Letter from the Editor

Bruce D. Cheson, MD

Man plans, and God laughs.
–Old Yiddish saying

A rabbi and a Baptist minister walk into my clinic, both to be treated for diffuse large B-cell lymphoma. They are consecutively put in examination room 312. While waiting to be seen, the minister is solemnly reading the New Testament. When I go in to see the rabbi, he is telling jokes.

The previous sentence is not a punch line but describes exactly what happened a few weeks ago. The rabbi, rumor has it, had at one time been a stand-up comic (good that he didn’t completely give up his day job). He is the sort of person I wish I had come to know in another venue, but that wasn’t a choice permitted to either of us. I spent a long time with this 57-year-old man and his wife and was quite taken by them. Needless to say, I was curious as to how someone of such faith would deal with this rattling experience. The rabbi said he hoped to at least get one decent sermon out of it. And he did. He recently sent me the sermon he delivered to his congregation on Rosh Hashanah—the Jewish New Year. It is a day when we are supposed to start life anew, and here he is worrying that his life is coming to a close. He started out the sermon with a few jokes, first quoting the Rodney Dangerfield line about why he didn’t want to get a second opinion, because of the risk of hearing “You want a second opinion? You’re ugly, too!” He then recalled that when he had learned that the prognosis was more favorable for Hodgkin lymphoma than for non-Hodgkin lymphoma, he asked if he could switch. But the serious parts of the sermon are worth summarizing. Because they are Talmudic, there is not enough space here for the morals wrapped up in the tales. But, I found it of interest to get the perspective of someone with a load of faith who has been blindsided by the vicissitudes of life, the slings and arrows of outrageous fortune.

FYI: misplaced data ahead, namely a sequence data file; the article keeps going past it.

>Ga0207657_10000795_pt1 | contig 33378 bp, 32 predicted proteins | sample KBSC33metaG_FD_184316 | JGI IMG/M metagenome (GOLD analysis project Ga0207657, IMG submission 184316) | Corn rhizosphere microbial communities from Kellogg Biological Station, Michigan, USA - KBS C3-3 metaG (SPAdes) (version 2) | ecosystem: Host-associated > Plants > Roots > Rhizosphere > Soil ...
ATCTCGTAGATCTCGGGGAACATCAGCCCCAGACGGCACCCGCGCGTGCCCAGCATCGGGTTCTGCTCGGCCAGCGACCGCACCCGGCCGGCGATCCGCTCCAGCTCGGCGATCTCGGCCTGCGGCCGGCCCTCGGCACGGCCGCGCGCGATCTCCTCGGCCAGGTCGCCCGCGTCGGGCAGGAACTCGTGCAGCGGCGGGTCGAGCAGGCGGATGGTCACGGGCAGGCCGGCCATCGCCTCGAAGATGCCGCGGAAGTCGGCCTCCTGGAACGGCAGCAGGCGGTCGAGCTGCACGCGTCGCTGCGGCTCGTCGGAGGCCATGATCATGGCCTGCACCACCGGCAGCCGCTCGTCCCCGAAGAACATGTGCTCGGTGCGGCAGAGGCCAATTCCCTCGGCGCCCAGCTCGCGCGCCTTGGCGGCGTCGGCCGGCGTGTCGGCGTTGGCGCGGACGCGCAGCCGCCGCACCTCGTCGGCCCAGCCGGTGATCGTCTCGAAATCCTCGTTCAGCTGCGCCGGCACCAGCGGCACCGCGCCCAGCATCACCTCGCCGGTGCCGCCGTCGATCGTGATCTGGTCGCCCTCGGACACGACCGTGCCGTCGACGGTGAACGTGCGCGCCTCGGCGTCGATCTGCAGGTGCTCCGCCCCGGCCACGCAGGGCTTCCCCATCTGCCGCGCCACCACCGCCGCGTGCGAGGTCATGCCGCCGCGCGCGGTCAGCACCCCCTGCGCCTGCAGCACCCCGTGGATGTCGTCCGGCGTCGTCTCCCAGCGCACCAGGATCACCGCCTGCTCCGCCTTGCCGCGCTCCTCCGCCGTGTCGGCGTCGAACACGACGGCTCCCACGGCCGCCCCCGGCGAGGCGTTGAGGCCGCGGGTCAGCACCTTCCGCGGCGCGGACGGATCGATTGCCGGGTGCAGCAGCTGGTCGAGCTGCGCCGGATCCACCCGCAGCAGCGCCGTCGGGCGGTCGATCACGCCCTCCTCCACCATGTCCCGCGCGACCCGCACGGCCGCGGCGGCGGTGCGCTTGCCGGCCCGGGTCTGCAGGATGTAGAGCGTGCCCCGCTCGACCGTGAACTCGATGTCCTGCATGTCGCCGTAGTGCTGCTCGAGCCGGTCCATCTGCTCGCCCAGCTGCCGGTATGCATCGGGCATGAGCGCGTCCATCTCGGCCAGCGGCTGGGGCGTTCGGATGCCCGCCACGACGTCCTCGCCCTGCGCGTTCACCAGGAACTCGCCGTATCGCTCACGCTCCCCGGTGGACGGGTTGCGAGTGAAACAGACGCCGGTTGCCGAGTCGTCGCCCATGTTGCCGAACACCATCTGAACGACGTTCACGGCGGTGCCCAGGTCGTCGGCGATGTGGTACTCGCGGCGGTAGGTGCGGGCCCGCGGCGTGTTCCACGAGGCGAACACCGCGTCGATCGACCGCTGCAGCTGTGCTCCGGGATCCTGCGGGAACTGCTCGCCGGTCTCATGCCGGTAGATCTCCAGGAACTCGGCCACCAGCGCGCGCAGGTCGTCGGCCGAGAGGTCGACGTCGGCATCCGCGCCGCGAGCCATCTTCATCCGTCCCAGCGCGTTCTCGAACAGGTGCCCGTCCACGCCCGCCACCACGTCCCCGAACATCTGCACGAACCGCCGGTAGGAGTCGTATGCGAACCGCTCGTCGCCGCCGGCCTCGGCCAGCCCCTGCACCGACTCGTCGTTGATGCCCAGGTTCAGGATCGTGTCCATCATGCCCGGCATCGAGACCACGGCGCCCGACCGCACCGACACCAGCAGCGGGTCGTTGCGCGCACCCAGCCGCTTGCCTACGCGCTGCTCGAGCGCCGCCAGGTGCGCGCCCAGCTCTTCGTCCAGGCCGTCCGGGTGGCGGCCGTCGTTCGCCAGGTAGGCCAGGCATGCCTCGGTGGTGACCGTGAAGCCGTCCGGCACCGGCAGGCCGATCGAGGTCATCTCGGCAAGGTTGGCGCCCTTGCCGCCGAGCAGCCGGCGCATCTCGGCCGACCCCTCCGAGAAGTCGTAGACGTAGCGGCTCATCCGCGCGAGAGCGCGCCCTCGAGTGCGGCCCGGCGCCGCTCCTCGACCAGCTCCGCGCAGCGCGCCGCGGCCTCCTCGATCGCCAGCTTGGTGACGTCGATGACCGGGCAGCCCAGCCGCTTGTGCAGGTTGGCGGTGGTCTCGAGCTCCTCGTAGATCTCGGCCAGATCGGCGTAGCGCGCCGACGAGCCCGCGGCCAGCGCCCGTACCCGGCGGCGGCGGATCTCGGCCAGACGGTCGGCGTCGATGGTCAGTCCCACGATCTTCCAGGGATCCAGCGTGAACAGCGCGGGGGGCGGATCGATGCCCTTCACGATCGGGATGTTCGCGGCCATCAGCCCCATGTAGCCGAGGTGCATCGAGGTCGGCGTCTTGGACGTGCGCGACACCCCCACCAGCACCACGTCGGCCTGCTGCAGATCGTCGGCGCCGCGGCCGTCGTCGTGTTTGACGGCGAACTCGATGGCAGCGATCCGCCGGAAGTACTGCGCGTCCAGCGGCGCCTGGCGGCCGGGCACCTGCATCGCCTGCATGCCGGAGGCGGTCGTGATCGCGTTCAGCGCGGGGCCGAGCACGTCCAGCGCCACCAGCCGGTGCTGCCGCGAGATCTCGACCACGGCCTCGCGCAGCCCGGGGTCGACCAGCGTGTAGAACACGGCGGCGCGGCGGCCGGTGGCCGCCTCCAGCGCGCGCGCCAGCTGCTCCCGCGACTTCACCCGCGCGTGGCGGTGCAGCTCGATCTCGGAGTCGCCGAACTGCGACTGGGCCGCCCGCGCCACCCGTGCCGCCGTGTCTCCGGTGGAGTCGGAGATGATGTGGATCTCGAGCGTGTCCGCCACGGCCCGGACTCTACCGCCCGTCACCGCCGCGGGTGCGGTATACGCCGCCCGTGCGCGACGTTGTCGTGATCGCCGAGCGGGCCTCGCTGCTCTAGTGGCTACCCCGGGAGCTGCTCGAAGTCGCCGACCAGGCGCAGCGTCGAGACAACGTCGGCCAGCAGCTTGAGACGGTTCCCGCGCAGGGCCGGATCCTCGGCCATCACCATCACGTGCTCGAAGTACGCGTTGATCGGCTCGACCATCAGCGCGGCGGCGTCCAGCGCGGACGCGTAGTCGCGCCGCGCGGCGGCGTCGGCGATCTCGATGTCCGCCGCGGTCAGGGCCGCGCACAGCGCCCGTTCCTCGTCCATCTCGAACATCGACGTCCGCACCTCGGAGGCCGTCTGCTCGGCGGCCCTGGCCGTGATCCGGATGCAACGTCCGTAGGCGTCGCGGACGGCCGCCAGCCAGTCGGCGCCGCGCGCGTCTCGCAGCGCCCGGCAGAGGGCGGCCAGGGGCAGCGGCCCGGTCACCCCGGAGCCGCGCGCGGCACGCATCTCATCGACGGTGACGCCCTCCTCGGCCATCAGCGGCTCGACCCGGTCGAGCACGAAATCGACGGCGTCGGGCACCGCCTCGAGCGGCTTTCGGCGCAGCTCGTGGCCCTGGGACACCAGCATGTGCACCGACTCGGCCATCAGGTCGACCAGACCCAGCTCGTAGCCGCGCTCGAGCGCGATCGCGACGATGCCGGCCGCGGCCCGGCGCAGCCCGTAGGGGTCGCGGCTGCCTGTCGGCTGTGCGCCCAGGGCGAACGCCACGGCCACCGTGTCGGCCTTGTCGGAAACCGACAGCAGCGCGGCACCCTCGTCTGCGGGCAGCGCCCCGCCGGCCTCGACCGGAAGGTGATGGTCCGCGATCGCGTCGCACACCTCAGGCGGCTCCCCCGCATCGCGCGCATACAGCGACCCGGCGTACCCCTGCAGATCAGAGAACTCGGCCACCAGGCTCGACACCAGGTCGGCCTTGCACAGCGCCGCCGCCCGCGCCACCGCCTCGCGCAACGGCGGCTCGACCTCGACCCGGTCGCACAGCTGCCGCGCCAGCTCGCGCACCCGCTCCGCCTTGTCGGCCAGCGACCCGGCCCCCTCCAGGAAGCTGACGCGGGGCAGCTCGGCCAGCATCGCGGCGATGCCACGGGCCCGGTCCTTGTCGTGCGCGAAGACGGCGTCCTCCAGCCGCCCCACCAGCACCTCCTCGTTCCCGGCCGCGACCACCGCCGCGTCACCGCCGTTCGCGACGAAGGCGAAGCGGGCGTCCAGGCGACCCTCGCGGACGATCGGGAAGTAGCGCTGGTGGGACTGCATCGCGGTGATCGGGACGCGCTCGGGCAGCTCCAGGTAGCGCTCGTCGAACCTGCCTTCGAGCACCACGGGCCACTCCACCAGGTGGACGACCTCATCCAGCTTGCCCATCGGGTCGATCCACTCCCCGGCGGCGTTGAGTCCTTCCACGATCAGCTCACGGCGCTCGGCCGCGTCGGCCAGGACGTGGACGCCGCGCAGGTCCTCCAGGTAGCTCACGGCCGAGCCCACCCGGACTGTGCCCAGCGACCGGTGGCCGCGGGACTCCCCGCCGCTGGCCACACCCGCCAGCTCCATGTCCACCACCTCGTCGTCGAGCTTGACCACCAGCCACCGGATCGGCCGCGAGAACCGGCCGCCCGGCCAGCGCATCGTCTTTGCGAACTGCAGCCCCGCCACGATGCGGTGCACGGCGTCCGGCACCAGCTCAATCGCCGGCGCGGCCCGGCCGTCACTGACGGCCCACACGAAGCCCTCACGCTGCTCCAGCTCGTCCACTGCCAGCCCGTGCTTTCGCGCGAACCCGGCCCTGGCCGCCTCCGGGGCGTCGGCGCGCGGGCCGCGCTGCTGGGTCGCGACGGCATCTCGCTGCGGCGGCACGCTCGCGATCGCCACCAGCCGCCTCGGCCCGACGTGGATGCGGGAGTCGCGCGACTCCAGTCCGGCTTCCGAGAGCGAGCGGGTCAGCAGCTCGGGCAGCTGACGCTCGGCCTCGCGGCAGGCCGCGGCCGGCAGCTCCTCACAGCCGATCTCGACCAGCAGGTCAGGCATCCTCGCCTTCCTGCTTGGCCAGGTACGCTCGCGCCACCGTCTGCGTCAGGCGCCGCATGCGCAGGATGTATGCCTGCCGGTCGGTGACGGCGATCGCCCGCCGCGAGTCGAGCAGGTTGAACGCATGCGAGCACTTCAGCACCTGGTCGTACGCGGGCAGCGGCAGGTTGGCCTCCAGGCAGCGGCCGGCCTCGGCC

Since a rabbi is a teacher, he divided his sermon into lessons: the basic one was that we never know when life will throw us a curve. Thus, we should live our lives, not wasting time allowing things to pass us by, but rather acting on our dreams. But, on the other hand, we should not just live for the moment. He distinguished between events that are out of our control (such as getting lymphoma) and must be dealt with from events that we can control, which we can take advantage of to lead a more meaningful existence.

He did not feel anger towards God, no “Why me?,” but he took his illness as an opportunity to develop a deeper closeness to those around him. He realized that he would emerge from this part of his life a better person and—as a friend of his put it—also as a better rabbi. He cited an anonymous poem:

Cancer Is So Limited
It cannot cripple love.
It cannot shatter hope.
It cannot corrode faith.
It cannot eat away peace.
It cannot destroy confidence.
It cannot kill friendship.
It cannot shut out memories.
It cannot silence courage.
It cannot reduce eternal life.
It cannot quench the Spirit.

I would like to thank him for his permission to steal bits from his sermon, for being the kind of person and patient he is, and for being very supportive of the Lymphoma Research Ride, which took place on October 3.

As a summary of his beliefs—which should be ours as well—he provided a musical reference that sort of says it all. I would have thought he might have chosen something more solemn, but as I have come to know him, the Beatles did seem quite appropriate: “And, in the end, the love you take is equal to the love you make.”

Until next month . . .